Rogue Affiliates Embarrassed Us, Sky Bet CEO Says

Sky Betting & Gaming decided to kill its online gambling affiliate programme after it discovered rogue affiliates touted its brand on pornography and illegal sports-streaming sites, and others posted advertisements that got it hammered by regulators, Sky Bet’s chief executive has said.

An August rebuke from the Advertising Standards Authority (ASA) came courtesy of an affiliate plugging an alleged £296,000 win by a McDonald’s employee on Sky Bingo Casino.

“That was totally made up; it was fake news,” CEO Richard Flint said. “We couldn’t identify who the affiliate was. I just said, ‘forget it’.”

Today, Sky, along with rivals Ladbrokes, 888 and Casumo were all chastised by the ASA for a series of very similar affiliate-sponsored advertisements hyping debt-laden “William”, a gambler hoping to cheer himself up by winning a million-pound jackpot.

“That was the last straw,” Flint said.

Flint and others were speaking at Tuesday’s World Regulatory Briefing London conference on responsible gambling, self-exclusion and harm minimisation.

Sky Bet’s move to torpedo its affiliate programme is shaking up the free-wheeling, entrepreneurial world of affiliates, but companies including Ladbrokes Coral Group and 888 are also seeking to rein them in as data and consumer protection rules tighten.

Also speaking on Tuesday, at the IMGL Autumn Meeting in Copenhagen, Sky Bet’s chief legal officer Ben Murphy cited increased pressure from the UK Gambling Commission as another key factor in the decision to end all affiliate relationships.

“There does see to be a real nervousness and frustration within the commission about a lack of compliance around advertising in particular,” said Murphy.

Ending Sky Bet’s third-party affiliate programme was an “easy decision”, Flint said. “We have enough regulatory challenges, and I don’t mind if we have to sacrifice some profit.”

Murphy described Sky’s decision as a “wake up call” for affiliates, adding “it’s about time they review their practices and take heed of recent developments”.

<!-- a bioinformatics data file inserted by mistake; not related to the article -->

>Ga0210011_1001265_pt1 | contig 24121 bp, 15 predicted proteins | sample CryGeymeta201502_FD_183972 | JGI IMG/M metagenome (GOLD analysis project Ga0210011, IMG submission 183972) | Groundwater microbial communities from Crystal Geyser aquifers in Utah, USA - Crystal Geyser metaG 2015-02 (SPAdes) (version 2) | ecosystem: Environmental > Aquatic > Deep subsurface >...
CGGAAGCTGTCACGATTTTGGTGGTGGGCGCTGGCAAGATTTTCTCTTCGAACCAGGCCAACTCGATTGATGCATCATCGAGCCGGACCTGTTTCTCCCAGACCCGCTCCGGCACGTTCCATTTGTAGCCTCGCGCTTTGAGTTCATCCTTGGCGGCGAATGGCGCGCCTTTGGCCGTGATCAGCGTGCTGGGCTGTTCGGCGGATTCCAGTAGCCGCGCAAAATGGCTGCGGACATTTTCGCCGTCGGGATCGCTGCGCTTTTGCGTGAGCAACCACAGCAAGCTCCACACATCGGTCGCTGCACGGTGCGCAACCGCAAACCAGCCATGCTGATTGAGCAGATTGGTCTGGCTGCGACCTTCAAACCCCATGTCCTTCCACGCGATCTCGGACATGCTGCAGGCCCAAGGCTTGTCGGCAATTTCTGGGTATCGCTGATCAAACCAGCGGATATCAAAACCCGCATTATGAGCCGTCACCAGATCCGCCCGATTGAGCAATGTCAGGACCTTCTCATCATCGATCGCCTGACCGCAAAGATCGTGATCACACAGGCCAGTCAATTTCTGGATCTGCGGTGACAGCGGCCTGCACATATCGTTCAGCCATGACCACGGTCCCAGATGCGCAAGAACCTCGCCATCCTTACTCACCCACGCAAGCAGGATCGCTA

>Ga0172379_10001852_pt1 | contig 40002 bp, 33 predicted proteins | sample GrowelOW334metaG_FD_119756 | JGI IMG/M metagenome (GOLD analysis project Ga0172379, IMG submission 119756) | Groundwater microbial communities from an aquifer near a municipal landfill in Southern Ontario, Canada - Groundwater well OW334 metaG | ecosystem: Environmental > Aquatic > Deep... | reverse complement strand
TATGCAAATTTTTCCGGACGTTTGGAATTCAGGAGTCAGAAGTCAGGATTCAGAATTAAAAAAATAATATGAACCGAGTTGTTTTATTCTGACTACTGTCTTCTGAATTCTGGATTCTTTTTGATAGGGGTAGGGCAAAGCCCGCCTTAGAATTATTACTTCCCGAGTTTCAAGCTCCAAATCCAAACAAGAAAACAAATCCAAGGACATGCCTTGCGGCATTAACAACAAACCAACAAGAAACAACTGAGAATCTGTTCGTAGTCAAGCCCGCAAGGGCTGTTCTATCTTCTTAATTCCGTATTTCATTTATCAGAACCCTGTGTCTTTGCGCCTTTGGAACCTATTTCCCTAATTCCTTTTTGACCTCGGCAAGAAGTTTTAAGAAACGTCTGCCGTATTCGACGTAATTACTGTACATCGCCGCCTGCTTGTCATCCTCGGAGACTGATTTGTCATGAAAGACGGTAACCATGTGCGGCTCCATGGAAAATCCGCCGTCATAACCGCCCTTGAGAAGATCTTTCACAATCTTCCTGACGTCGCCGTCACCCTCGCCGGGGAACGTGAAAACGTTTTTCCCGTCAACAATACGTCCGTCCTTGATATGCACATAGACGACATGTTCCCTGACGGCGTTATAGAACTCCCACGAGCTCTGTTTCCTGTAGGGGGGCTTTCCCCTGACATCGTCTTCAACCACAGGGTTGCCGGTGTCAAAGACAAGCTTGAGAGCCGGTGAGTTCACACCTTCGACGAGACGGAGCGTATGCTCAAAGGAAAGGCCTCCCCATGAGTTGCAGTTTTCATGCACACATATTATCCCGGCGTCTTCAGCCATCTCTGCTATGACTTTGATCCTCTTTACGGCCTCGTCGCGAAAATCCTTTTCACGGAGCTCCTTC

“I’m sure that other operators will be looking closely at what we’ve done,” said Murphy.

Sky Bet owns Odds Checker, one of the largest affiliates, but it has “control” there, Flint said.

In contrast, Stockholm-listed Mr Green is not in a position to cancel its affiliate programme, but it keeps a tight rein with what it calls a “no excuses, no bullshit” policy, said CEO Jesper Kärrbrink.

“No streaming, no porn, no racist material,” he said. “We have to approve every offer; we have to approve every link they’re using.”

If an affiliate is found to have used an improper channel, “we don’t pay”, Kärrbrink said. “It’s an extremely effective policy.”

This week, Mr Green debuted a player protection tool it calls Green Gaming.

Players can opt into a programme which gives them a better picture of their own gambling habits, and gives the company indications that a player may have or may be developing a gambling problem, Kärrbrink said.

Players start with a self-assessment, then within a week or two the data tool will have assessed their habits and the company can respond with suggestions or warning messages.

Mr Green and others are looking forward to Sweden’s planned online gambling licensing legislation, and officials have made it clear they want operators to take the lead on player protection, Kärrbrink said.

“We need to be proactive and get ahead of the regulatory wave that’s headed our way,” he said.

Additional reporting by Joe Ewens.

In focus: Affiliates